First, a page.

Professional contracts in the women’s game can no longer be considered a luxury afforded to some, they should be a necessity given to all - Ruck

Professional contracts in the women’s game can no longer be considered a luxury afforded to some, they should be a necessity given to all


Imagine pulling on an international Jersey to play against one of the best teams in the world on Sunday, only to go back to work on the Monday, talk about a comedown. 

That’s the current reality for the Irish squad, who took a serious thumping from a dominant English contingent at Welford Road on Sunday in round four of the TikTok Women’s Six Nations. The Irish team were flown back to Ireland on Sunday evening, to get back to their full-time jobs, whereas the English squad are now afforded the time to rest, recover and recharge ahead of their clash against France. 

That, in my eyes, is the key difference between the professional and unprofessional squad. It’s not about throwing money at a problem; it’s about giving these players the time to recover. 

Standing on the side-lines watching the match unfold, I felt bittersweet. Whilst its good to see the growth of the game result in record breaking crowds, a part of me also felt an element of sadness for the Irish squad. 

It didn’t feel like a fair fight, and when you compare the resources put into both squads, this becomes blindingly obvious. 

How are we at a point in this competition where we have players going back to their full-time jobs on a Monday morning on crutches due to injuries sustained in the game? 

Immediately after the match social media became alight with calls for professionalisation of Irish players, with some heavy pressure now being put on the IRFU to put some form of contracts in place for the 15’s set up.

Currently, England are the only fully professional side in the competition, and this professionalisation has been years in the making, so arguably the squad are already miles ahead of any of the other five teams within the TikTok Women’s Six Nations.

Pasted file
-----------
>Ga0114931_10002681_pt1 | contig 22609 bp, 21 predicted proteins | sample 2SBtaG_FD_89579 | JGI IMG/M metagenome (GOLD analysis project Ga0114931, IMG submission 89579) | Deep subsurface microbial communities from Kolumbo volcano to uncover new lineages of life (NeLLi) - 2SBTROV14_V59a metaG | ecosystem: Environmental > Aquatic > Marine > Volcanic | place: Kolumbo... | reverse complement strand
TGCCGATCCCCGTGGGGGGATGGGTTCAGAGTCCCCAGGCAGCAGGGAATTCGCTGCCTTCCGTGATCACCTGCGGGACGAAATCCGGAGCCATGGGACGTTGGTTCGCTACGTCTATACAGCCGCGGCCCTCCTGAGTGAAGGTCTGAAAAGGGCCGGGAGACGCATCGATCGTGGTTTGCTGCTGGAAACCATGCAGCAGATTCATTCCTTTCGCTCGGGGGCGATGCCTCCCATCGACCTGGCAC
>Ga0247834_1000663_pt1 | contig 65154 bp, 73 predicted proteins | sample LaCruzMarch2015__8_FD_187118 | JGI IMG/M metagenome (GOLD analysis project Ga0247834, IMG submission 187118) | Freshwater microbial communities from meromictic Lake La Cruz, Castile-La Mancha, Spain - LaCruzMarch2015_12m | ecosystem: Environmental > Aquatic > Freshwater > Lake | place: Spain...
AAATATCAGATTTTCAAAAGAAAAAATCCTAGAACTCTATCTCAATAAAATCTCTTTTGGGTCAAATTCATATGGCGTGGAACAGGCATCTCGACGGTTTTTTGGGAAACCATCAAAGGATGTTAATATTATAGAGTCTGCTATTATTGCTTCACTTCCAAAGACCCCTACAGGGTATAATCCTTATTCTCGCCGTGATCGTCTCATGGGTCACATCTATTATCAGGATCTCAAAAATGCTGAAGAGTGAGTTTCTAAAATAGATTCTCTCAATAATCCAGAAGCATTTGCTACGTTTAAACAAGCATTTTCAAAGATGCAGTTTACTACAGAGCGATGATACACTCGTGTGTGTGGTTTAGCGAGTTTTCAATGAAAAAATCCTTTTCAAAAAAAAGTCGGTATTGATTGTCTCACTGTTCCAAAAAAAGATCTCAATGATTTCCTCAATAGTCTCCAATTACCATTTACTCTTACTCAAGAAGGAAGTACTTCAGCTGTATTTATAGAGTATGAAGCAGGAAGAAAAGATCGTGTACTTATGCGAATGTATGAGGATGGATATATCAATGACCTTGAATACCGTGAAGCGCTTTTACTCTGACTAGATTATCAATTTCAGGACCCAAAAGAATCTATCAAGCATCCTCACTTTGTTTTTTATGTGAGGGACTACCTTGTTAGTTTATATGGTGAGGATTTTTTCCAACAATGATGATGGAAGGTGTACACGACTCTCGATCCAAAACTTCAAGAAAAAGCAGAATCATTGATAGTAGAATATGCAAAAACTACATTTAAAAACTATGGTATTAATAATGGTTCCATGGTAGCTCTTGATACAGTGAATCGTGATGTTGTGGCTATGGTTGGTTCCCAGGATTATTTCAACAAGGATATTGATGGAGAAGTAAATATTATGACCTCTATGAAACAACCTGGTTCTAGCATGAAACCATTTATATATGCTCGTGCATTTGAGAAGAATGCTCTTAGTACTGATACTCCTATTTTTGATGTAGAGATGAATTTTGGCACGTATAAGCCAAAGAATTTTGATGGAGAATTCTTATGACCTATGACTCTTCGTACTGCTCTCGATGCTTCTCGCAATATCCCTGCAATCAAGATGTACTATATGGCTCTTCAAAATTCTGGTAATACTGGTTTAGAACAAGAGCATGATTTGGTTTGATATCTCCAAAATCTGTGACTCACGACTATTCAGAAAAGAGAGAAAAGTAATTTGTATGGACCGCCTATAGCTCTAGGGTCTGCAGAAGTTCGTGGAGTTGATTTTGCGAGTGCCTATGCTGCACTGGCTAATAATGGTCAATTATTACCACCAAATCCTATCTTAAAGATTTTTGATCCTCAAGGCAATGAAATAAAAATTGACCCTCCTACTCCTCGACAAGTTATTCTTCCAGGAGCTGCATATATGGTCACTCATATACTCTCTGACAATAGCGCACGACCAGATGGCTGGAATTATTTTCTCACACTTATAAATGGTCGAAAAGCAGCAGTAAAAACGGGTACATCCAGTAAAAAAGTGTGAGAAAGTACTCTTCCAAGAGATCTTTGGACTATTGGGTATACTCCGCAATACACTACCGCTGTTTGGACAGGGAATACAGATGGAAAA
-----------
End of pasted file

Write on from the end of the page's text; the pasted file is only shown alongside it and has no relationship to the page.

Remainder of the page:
Just to be clear here, although the spotlight is shining hard on the IRFU right now, other unions should not go unchecked. It’s not exactly clear what set up Scotland have with contracted players, as no definitive information has been made available. Interestingly, Sarah Bonar has been awarded elite athlete status from the RAF which will allow her to concentrate on rugby full time, but it’s not exactly clear what her non-serving teammates are given. 

However, before we jump the gun and throw money at the problem, I would like to call on the powers that be to carefully consider the right way forward, a way that is a sustainable solution and not a quick PR fix. 

It’s not about the money, because let’s be honest any amount given to player’s isn’t going to be ground-breaking, it’ll just be enough to survive on, but that’s a discussion for another day. What it is about, is giving players the opportunity to have a fair fight in this competition. 

We are talking about athletes, athletes who need time to recover, time not just to train as a squad on pitch, but also time off pitch to strategize and to discuss in depth what needs to be done to facilitate improvements and move forward. 

You simply can not expect teams to progress without these allocated resources, it’s an impossible task that no amount of passion, pride or grit will allow to happen. 

There are simply not enough hours in the day for players to have a full-time career, and play rugby to a good, competitive standard.  

That being said, the process of moving from an unprofessional outfit to a professional squad must not be rushed. We have already seen cracks in the movement towards semi-professional contracts, with certain players being awarded contracts only to be overshadowed by non-contracted players. 

The contracted status, if it is to be a semi-professional one, must be flexible to suit the needs of the team. The agreements have to be agile enough to reward good player performance, but that in itself is a problem, because where do you draw the line? And, who makes these decisions? 

One thing to have become abundantly clear since the start of this campaign is if you invest in a team, if you put money, time, resources and effort into a team, they will improve. Unions should, and will, be looking to the English model as a blueprint to follow. 

It will now, in my opinion, be a case of waiting to see what unfolds in the future in terms of professionalisation. Hopefully union will take the needs and considerations of players into decision making processes, but who knows with this game.